As soon as the Badgers set down Paul Bunyan’s Axe in their locker room and faced the media, the questions came.
And no, most of us weren’t all that interested in the win over Minnesota.
Is this team ready for Ohio State? What does this group need to do to beat the No.1 team in the country? Was it hard not to look ahead to this game? How will you handle Ohio State’s dominant defensive front?
These are the questions the players, coaches and fans have been waiting to have answered.
Look, defeating the hated border-rivals is great. Handing the Gophers yet another loss in this one-sided rivalry is always a positive. The 41-23 victory looks pretty nice on the stat sheet despite some sloppiness early on.
But let’s make one thing very clear and get this whole perspective thing out of the way: Minnesota is really, really bad (sorry coach Brewster, but I’m going to go for two reallys). The Gophers lost to South Dakota and barely beat Middle Tennessee State for their one and only win.
So what can we take away from the Badgers’ fifth win? Not much.
Sure, against Minnesota the offense started to click, the running game was stellar, there were no turnovers to speak of and Wisconsin crushed a team they usually fight tooth and nail with. The Badgers bounced back from a sluggish second quarter and put the game out of reach. All positives.
But UW is about to face a much different beast in the Buckeyes.
The offense will need to raise its level against a stingy defense and the Badgers’ ‘D’ will need to slow down Terrelle Pryor, a true Heisman candidate, in their biggest game of the season. In fact, it’s arguably their biggest game of the last decade considering the talent and expectations on this Badger team.
Put it this way: This is a game that will ultimately define where Wisconsin stands as a program.
ESPN’s College GameDay will be in town, the Buckeyes will bring their No. 1 ranking, Camp Randall will be electric at night and all eyes in the college football universe will be on the Badgers. The stage is set and win or lose, a statement will be made.
But how exactly do we currently define the Badgers?
Well, during the Bielema Era, there is not a single signature conference win to speak of. They are a team that suffers under high expectations and has been consistently good but never elite. They’ll usually beat the average or below average teams, lose to the big boys and finish with a respectable record and a trip to Florida.
Now, to shatter that trend they have to win Saturday. Beat the No.1 team in the country on your home field, take a giant leap forward as a program and carry some serious momentum into Iowa City.
Recent history tells us that’s not likely to happen (Bielema is 1-8 against ranked Big Ten teams) and with the way the Badgers have played so far this season, Ohio State looks far superior. In their only game against a ranked team, the Badgers struggled on both sides of the ball and lost to Michigan State. The offense was stagnant and the defense was an embarrassment on third downs. Against Arizona State, the next best opponent to date, the UW offense was inconsistent once again as they squeaked by with a one-point win.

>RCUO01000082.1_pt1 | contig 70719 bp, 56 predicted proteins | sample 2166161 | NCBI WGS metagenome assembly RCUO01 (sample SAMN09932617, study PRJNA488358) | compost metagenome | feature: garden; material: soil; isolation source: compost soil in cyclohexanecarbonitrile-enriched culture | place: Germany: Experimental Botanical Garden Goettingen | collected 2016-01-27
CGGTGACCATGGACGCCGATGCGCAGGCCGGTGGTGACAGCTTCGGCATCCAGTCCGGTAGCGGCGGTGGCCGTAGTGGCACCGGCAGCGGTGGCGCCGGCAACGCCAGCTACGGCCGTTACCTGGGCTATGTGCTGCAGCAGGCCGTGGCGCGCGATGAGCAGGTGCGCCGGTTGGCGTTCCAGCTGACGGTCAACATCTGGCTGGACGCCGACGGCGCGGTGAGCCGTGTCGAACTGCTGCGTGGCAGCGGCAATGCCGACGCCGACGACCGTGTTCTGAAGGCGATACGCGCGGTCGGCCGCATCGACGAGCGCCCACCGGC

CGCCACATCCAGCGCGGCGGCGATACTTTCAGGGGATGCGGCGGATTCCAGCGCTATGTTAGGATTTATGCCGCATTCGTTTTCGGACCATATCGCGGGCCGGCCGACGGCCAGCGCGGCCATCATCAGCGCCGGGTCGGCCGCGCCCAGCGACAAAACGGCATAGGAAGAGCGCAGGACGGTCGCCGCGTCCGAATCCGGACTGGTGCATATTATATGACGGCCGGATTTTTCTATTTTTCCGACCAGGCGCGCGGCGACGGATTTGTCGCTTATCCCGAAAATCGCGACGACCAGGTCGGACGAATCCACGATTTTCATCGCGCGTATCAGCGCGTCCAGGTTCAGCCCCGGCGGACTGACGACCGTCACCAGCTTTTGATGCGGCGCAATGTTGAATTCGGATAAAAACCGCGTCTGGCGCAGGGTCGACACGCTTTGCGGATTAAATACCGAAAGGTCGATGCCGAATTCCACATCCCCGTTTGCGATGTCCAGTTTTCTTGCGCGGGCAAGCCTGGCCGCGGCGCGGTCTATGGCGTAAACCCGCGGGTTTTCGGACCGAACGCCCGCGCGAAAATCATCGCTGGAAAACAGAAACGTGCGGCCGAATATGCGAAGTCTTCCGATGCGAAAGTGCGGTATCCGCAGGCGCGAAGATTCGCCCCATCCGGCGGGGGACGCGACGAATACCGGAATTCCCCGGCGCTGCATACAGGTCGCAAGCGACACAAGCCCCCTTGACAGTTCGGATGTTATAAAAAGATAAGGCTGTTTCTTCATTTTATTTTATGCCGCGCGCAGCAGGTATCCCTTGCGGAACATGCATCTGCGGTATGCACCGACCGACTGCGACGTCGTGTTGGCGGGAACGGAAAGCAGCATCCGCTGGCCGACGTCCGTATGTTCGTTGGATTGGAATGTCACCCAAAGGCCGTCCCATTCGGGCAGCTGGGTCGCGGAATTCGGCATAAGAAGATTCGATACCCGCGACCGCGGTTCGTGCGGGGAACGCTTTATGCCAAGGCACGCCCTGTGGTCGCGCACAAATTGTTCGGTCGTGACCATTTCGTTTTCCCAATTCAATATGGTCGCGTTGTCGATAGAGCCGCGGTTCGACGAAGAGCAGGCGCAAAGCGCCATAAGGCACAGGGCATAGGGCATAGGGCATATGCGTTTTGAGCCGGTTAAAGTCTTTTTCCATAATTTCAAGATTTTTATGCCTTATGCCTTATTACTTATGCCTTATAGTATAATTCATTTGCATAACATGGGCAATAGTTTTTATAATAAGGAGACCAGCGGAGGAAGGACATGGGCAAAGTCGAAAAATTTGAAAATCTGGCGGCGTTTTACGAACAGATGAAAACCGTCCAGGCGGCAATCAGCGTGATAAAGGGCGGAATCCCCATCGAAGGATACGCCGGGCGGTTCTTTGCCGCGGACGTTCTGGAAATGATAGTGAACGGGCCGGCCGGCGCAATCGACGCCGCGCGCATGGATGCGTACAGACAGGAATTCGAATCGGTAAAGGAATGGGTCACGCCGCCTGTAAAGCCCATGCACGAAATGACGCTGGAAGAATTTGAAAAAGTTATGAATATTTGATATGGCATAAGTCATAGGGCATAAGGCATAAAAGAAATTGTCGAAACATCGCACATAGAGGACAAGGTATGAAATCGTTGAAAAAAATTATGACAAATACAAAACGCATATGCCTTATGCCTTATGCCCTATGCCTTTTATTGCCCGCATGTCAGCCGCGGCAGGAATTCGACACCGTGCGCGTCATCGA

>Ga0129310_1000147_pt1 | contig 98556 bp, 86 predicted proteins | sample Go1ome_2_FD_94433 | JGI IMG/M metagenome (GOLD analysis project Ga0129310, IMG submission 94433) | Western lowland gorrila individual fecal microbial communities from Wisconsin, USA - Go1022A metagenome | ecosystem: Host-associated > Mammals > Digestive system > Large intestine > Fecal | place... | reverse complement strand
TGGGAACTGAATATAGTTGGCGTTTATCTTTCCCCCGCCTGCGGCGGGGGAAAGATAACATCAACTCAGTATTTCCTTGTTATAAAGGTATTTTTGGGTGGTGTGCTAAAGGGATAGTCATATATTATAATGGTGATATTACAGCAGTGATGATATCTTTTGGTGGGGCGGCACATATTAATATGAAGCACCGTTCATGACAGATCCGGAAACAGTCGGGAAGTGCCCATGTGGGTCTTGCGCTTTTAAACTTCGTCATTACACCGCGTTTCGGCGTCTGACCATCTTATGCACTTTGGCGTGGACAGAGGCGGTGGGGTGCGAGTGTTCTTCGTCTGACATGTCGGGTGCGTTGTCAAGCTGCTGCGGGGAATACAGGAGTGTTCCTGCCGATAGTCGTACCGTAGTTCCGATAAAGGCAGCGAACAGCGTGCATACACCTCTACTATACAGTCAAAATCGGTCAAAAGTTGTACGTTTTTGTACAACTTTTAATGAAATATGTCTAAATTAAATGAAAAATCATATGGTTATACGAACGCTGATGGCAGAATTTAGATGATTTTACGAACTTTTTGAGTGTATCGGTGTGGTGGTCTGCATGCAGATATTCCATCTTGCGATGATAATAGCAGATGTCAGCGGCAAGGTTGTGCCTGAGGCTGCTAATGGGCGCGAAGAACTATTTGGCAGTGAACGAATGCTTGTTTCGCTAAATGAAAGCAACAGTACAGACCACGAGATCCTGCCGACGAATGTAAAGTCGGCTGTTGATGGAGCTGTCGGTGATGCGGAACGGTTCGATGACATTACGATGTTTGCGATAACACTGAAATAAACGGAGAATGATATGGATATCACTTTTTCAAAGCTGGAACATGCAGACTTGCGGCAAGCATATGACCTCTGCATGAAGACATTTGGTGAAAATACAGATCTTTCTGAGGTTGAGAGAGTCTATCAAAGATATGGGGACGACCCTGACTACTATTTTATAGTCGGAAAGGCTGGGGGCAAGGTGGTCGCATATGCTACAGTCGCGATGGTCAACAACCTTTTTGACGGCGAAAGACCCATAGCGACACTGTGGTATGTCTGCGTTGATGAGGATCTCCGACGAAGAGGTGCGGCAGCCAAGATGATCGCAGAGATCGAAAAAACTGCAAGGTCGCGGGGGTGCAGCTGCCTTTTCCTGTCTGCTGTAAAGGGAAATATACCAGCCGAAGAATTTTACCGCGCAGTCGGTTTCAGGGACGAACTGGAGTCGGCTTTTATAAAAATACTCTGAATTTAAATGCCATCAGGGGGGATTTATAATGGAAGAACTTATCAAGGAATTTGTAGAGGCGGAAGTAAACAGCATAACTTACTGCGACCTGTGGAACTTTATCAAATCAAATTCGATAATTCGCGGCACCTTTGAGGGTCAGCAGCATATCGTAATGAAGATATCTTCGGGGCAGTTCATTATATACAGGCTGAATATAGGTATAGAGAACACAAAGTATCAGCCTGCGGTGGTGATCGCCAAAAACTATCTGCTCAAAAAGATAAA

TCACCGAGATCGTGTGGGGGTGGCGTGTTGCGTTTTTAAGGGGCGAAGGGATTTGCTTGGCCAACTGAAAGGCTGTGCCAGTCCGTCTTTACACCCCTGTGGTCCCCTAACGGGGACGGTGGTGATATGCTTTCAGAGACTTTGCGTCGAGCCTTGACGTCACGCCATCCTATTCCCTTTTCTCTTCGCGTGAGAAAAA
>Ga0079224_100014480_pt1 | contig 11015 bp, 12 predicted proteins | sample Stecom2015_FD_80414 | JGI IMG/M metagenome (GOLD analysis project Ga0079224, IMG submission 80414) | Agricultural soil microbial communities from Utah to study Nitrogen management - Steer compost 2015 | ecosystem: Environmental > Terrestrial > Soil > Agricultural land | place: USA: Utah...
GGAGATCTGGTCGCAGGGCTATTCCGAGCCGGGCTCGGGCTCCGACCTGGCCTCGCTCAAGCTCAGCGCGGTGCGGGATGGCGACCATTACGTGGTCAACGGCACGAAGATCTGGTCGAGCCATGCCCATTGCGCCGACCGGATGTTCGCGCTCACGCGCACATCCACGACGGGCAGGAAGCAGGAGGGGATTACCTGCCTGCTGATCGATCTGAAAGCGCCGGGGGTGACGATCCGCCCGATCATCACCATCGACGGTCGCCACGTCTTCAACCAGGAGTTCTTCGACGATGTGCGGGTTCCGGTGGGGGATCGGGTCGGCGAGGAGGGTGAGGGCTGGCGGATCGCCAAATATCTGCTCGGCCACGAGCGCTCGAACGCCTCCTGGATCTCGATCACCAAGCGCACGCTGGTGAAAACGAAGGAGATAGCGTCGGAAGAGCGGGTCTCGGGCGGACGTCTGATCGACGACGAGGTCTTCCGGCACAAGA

The hope is that the Badgers haven’t lived up to their potential thus far, that we have yet to see them fire on all cylinders. They’ll need to find that effort Saturday.
“We’re going to have to play our best game up to this point,” senior quarterback Scott Tolzien said. “You always hear that great players step up in big games so we just have to come out and make plays.”
Now, the Badgers have always kept things close with the Buckeyes, who have dominated the conference over the last decade. Two years ago, Wisconsin suffered a heartbreaking 3-point loss in freshman Terrelle Pryor’s breakthrough performance. Last year, the Badgers led in almost every statistical category but costly turnovers extinguished any chance for a victory.
“Every game we’ve been two, three or four plays away from winning,” said John Clay of the recent meetings with Ohio State. “We just need to make sure we make those plays when our name is called.”
It’s those two or three plays that separate teams at this level, and it’s those plays Wisconsin has continuously failed to make against the Big Ten’s top tier.
OSU coach Jim Tressel has piled up big win after big win in the Big Ten. Bielema on the other hand is looking for that first breakthrough and he knows how hard it is to come by, especially when Tressel and the Buckeyes are across the field.
“We’ve got a tremendous challenge. You talk about Ohio State, they’ve been the premier (team) of our conference the last several years. They’ve been able to win close games, especially against us. We have a tremendous amount of respect for what they do. Jim Tressel, in this business, is as good as it gets,” Bielema said. “I just really admire what they do. Until we’re able to surpass that and get a ‘W,’ that’s what we have to live with.”
Bielema’s exactly right. Until he gets that ‘W’ his team will face the same questions and encounter the same doubters who point to his lack of success in these high stakes games.
Lose to Ohio State and a road trip to Iowa the following week could end any and all hope for a Big Ten title. Win, however, and the Badgers thrust themselves back into the front of the conference race.
So Bielema, for once, after so many letdowns, show that this team can deliver.
Prove that under your lead Wisconsin football can be redefined.
Max is a senior majoring in journalism. Think the Badgers can upset the Buckeyes? E-mail him at [email protected] or follow him on twitter @maxhenson
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